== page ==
“Why do you continue to trust the Taliban, Mr. President?” a reporter shouted as Biden left the press conference. The question would remain unanswered.
Also on Sunday, National Security Adviser Jake Sullivan was confronted by CNN’s Brianna Keilar about the danger being posed to Americans from the Afghanistan withdrawal.
“We know no circumstance where American citizens are carrying an American passport are trying to get through to the airport,” Sullivan claimed. “To the best of our knowledge, the Taliban checkpoints, they are letting through people showing American passports.”
“Alright. So, we know that’s not true,” Keilar said. “We know there are many instances where that has not been true. And the Pentagon has acknowledged that as well. We also — you know, he also said that Al Qaeda is gone from Afghanistan. But, of course, from the U.N., the joint chiefs, we know that is also untrue. Why is he misleading with his words here?”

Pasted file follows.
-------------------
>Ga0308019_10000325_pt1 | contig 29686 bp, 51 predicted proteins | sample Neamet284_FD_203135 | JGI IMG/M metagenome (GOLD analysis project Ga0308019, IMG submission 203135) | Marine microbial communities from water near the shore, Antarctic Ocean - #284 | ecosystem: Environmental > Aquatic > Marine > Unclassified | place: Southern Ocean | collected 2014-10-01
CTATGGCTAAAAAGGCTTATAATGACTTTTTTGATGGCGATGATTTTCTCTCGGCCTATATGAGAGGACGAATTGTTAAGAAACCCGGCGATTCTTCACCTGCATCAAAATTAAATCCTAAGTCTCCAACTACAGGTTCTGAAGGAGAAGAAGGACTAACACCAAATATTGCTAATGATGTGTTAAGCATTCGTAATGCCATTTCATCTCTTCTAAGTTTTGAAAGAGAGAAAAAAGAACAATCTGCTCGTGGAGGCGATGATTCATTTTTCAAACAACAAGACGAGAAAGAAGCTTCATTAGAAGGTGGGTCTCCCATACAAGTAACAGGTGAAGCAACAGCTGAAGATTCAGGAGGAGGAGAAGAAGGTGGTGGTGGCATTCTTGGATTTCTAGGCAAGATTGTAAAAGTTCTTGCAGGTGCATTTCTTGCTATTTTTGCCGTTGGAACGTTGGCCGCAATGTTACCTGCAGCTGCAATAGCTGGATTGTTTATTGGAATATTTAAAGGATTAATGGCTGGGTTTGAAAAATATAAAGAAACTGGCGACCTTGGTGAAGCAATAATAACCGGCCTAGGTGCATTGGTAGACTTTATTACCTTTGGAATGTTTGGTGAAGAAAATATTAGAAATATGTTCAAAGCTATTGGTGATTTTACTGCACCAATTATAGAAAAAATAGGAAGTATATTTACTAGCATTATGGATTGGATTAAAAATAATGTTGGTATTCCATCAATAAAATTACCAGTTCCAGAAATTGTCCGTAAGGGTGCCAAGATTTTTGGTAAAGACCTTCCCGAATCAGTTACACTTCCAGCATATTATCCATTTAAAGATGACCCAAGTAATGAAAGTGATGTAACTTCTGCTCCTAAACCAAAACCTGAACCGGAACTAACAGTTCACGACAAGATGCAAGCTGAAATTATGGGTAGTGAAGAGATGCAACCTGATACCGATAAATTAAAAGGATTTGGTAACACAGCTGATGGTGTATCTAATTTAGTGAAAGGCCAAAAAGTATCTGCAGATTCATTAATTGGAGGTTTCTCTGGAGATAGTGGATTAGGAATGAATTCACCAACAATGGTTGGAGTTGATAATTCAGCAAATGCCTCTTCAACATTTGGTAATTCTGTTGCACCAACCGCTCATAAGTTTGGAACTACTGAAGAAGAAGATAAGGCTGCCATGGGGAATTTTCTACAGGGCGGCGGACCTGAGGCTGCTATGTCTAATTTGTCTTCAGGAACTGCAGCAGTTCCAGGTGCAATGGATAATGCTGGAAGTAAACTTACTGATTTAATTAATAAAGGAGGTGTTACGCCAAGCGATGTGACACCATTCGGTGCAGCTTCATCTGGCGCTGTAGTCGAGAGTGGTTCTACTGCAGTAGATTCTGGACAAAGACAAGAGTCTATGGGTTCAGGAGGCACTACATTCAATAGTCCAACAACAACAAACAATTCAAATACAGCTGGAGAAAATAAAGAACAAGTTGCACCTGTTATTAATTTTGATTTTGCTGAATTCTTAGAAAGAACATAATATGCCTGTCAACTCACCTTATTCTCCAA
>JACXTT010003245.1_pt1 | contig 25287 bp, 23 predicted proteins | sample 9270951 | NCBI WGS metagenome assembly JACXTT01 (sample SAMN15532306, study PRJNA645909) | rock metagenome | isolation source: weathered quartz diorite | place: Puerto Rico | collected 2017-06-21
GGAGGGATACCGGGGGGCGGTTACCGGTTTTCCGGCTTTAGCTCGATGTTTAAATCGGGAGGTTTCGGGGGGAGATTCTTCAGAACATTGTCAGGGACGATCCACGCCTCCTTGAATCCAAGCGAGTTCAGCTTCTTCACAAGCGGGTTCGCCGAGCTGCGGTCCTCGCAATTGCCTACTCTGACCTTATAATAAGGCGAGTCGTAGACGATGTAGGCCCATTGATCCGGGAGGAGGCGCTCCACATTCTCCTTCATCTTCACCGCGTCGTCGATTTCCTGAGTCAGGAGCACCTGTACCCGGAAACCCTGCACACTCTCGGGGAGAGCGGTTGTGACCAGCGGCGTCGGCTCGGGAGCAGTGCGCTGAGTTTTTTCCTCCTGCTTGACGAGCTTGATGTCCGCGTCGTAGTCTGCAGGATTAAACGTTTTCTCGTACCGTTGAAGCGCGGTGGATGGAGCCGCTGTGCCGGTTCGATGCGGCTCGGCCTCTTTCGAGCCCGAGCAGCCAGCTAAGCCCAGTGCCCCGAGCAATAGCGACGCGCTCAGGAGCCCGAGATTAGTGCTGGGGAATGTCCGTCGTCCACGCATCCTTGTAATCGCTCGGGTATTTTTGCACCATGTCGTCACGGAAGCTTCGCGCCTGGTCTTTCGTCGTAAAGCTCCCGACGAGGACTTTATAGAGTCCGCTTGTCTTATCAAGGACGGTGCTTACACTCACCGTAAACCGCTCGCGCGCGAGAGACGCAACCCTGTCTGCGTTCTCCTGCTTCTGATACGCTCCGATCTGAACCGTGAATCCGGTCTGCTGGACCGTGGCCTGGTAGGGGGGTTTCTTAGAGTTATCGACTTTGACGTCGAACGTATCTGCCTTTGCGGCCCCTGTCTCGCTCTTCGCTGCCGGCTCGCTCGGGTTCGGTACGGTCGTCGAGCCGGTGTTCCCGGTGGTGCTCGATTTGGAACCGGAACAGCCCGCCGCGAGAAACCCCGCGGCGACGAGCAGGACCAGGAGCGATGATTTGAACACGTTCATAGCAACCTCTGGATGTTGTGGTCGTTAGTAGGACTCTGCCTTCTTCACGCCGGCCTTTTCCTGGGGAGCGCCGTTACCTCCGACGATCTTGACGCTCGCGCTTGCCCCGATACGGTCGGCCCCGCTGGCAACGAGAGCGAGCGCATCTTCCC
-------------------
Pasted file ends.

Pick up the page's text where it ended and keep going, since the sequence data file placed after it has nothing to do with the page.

“First of all, I reject that characterization with respect to al Qaeda,’ Sullivan said. “Right now our intelligence community does not believe that al Qaeda, in Afghanistan, represents a threat to the United States homeland. That’s what the president was referring to.”
“He has also clearly said over time that al Qaeda could, in the future, represent a threat to the U.S. homeland and that is why he has positioned an over-the-horizon capability with intelligence assets and defense assets to ensure that never happens,” he went on. “And he has pointed out that we have been able to deal with and suppress terrorist threats in other countries that do have attack capabilities against America without a permanent military presence on the ground. We intend to do the same thing when it comes to Afghanistan.”